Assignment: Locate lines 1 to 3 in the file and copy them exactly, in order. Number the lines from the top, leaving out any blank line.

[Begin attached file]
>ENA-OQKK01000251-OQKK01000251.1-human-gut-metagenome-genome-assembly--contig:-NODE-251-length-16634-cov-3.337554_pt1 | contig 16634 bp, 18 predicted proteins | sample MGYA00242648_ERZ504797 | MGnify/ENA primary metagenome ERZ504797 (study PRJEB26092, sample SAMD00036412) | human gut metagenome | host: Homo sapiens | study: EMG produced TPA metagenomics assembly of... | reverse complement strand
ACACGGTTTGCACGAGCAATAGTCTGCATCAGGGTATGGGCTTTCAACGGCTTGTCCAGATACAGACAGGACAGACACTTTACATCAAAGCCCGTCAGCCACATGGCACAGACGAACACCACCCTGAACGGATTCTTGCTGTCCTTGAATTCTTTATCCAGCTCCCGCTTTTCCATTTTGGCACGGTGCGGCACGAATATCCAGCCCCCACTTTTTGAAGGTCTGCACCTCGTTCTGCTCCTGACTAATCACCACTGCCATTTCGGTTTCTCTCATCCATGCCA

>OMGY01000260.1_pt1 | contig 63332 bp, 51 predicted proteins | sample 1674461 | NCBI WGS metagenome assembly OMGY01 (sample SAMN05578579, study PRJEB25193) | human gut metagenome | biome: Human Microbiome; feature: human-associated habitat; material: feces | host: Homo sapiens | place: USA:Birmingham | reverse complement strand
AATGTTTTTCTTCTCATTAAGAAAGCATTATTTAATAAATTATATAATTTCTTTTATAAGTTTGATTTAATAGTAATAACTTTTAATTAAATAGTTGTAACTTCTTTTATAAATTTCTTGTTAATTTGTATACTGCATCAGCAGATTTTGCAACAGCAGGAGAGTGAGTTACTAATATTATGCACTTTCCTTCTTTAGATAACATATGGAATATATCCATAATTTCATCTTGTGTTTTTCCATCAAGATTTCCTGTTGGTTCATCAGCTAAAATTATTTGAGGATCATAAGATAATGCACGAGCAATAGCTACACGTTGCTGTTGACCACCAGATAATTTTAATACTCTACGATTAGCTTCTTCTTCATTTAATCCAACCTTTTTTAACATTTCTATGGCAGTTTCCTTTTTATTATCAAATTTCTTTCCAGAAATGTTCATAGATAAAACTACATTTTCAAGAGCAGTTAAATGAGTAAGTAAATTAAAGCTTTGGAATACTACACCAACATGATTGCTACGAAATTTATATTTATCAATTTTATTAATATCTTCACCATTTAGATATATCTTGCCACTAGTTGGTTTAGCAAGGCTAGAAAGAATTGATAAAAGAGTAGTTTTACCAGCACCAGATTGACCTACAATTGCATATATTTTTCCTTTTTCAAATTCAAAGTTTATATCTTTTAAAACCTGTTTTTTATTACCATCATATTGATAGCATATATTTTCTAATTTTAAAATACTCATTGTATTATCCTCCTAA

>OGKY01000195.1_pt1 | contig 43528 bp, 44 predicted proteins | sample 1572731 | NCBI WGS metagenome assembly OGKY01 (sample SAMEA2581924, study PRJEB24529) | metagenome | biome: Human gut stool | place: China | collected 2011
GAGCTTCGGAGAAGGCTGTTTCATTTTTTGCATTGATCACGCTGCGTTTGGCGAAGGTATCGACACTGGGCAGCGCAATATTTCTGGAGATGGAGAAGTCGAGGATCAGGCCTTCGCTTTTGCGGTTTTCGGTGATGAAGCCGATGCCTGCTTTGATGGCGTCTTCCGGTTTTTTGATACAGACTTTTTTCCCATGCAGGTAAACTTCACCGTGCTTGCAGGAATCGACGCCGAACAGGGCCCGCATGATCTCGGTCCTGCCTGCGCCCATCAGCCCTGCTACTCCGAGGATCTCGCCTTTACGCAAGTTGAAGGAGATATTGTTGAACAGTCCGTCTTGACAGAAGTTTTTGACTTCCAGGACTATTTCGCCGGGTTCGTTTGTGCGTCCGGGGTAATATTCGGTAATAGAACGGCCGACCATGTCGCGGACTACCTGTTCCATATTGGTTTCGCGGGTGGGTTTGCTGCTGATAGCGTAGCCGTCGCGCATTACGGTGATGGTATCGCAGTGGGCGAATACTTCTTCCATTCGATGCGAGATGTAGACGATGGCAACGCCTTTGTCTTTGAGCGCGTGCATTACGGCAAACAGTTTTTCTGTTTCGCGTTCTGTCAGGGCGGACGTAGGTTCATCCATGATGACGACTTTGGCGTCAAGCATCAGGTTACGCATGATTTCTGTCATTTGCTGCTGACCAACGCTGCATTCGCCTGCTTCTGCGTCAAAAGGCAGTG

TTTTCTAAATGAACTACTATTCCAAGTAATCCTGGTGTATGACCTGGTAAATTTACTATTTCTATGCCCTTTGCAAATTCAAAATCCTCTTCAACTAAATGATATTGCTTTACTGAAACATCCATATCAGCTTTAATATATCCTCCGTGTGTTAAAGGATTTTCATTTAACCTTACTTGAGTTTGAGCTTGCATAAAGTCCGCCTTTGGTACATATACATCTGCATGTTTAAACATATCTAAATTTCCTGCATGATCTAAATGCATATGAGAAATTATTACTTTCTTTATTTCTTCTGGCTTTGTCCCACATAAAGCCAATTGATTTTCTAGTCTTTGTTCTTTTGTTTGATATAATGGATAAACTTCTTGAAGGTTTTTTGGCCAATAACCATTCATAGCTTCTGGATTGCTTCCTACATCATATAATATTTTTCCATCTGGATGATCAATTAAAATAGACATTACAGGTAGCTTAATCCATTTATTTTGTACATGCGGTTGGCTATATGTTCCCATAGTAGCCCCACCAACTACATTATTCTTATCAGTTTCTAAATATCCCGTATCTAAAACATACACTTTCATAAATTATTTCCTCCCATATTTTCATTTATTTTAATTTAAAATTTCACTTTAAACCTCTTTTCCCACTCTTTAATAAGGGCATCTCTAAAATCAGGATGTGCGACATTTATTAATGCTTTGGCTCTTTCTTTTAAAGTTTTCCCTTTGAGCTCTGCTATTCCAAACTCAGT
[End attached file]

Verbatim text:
>ENA-OQKK01000251-OQKK01000251.1-human-gut-metagenome-genome-assembly--contig:-NODE-251-length-16634-cov-3.337554_pt1 | contig 16634 bp, 18 predicted proteins | sample MGYA00242648_ERZ504797 | MGnify/ENA primary metagenome ERZ504797 (study PRJEB26092, sample SAMD00036412) | human gut metagenome | host: Homo sapiens | study: EMG produced TPA metagenomics assembly of... | reverse complement strand
ACACGGTTTGCACGAGCAATAGTCTGCATCAGGGTATGGGCTTTCAACGGCTTGTCCAGATACAGACAGGACAGACACTTTACATCAAAGCCCGTCAGCCACATGGCACAGACGAACACCACCCTGAACGGATTCTTGCTGTCCTTGAATTCTTTATCCAGCTCCCGCTTTTCCATTTTGGCACGGTGCGGCACGAATATCCAGCCCCCACTTTTTGAAGGTCTGCACCTCGTTCTGCTCCTGACTAATCACCACTGCCATTTCGGTTTCTCTCATCCATGCCA

>OMGY01000260.1_pt1 | contig 63332 bp, 51 predicted proteins | sample 1674461 | NCBI WGS metagenome assembly OMGY01 (sample SAMN05578579, study PRJEB25193) | human gut metagenome | biome: Human Microbiome; feature: human-associated habitat; material: feces | host: Homo sapiens | place: USA:Birmingham | reverse complement strand